Snam, one of Europe's biggest gas transport groups, has agreed to buy a majority stake in the TAG gas pipeline carrying Russian gas into Italy as part of its drive to integrate Europe's patchwork of gas grids.
Snam, controlled by state lender Cassa Depositi e Prestiti (CDP), has a strategic alliance with Belgium's Fluxys as it seeks to expand its footprint across Europe.
The company's strategy is in step with long-running government plans to cut high energy prices by transforming Italy into a southern European gas hub with supplies from Russia, North Africa and, further down the road, Azerbaijan.
In its four-year business plan to 2017, Snam announced it had signed a memorandum of understanding with CDP to buy its 89 percent stake in TAG.
The 400-km (250-mile) pipeline, 11 percent owned by Austria's OMV, has long been seen as strategic by Italy in bringing in Russian gas through Ukraine, Slovakia and Austria.
Italy, which imports around 90 percent of its gas needs, has become increasingly dependent on Russian gas after oil major Eni agreed last year to take lesser volumes from Algeria.
Eni Chief Executive Paolo Scaroni has said any gas crisis stemming from the growing dispute between Russia and Ukraine over Crimea would not for the time being threaten Italy's energy needs but added if another gas source, other than Russia, went down the problems would be serious.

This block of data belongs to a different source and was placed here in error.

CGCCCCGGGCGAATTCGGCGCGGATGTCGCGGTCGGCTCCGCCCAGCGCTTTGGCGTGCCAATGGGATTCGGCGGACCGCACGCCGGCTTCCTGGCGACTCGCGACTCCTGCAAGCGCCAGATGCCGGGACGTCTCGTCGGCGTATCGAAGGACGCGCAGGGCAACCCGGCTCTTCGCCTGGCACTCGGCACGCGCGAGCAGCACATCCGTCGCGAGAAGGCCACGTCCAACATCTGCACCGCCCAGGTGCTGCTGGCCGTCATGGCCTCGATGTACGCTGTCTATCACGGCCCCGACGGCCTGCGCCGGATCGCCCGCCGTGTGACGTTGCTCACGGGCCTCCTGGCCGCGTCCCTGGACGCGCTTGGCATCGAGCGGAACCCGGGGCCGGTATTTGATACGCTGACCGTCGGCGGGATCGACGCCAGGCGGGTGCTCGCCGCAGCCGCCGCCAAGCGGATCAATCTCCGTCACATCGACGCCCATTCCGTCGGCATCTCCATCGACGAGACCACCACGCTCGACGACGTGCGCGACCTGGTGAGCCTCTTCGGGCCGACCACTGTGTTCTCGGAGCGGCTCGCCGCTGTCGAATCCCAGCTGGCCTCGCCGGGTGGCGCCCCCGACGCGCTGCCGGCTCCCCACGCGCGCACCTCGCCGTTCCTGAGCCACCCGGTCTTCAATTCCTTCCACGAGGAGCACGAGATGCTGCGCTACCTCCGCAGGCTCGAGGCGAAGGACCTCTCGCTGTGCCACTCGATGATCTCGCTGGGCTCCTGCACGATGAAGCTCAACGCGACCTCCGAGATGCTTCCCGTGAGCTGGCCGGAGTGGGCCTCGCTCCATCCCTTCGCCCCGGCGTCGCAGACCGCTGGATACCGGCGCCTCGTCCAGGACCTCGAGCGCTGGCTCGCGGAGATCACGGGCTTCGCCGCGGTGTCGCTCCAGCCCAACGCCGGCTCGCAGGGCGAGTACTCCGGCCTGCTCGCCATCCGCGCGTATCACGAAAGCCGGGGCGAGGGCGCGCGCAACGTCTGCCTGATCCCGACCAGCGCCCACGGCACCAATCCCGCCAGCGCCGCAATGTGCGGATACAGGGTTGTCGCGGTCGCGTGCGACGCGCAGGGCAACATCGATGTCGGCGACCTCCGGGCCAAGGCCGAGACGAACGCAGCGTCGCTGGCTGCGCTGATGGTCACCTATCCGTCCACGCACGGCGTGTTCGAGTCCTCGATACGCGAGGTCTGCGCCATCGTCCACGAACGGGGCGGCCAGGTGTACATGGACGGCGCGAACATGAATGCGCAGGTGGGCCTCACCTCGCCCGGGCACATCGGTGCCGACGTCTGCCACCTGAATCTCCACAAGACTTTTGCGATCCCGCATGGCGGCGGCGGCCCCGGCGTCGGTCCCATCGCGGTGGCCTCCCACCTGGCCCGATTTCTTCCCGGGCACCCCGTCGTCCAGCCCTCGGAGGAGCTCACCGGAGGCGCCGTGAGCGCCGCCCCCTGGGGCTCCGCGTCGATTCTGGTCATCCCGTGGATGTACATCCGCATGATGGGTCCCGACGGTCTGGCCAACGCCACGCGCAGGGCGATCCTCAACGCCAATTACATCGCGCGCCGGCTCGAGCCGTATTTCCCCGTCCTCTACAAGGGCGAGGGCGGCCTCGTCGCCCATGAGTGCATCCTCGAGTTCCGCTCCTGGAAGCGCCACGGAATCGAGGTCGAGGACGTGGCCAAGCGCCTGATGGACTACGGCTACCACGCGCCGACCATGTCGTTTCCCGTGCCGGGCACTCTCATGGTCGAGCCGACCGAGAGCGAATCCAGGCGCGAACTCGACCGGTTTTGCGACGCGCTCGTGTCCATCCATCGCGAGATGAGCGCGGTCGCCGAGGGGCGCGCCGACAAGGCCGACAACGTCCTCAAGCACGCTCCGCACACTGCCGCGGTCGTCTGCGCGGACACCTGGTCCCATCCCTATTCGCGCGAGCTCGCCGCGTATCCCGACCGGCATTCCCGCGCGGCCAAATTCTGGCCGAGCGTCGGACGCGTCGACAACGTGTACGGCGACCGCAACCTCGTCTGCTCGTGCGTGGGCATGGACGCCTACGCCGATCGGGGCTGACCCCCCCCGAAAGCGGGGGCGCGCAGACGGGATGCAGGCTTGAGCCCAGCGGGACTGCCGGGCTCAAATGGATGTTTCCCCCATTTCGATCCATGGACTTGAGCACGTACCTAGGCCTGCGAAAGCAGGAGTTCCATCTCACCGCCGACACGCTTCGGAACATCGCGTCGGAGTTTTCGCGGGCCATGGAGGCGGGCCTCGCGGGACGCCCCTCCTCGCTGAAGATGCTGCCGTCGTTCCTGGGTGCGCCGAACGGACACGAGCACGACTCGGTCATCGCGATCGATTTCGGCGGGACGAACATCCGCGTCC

"The (TAG) acquisition, likely to be done through a capital increase reserved for CDP, will not only help boost capital but will also boost earnings by 3-4 percent and support dividend policy," Societe Generale utility analyst Alberto Ponti said.
Snam CEO Carlo Malacarne previously said that to buy TAG the group may issue new shares for CDP, which bought the pipeline in 2011 for 710 million euros ($988 million), including debt.
Snam's four-year business plan did not disclose any figures for the size of the deal or when it would be completed.
CDP owns 30 percent of Snam, which gives it a controlling grip on shareholder meetings. It is currently looking for a buyer, or buyers, for a stake of up to 49 percent in the vehicle which controls Snam and which could soon also control a similar stake in power grid operator Terna.
Snam - which operates regulated gas transport, distribution and storage assets - said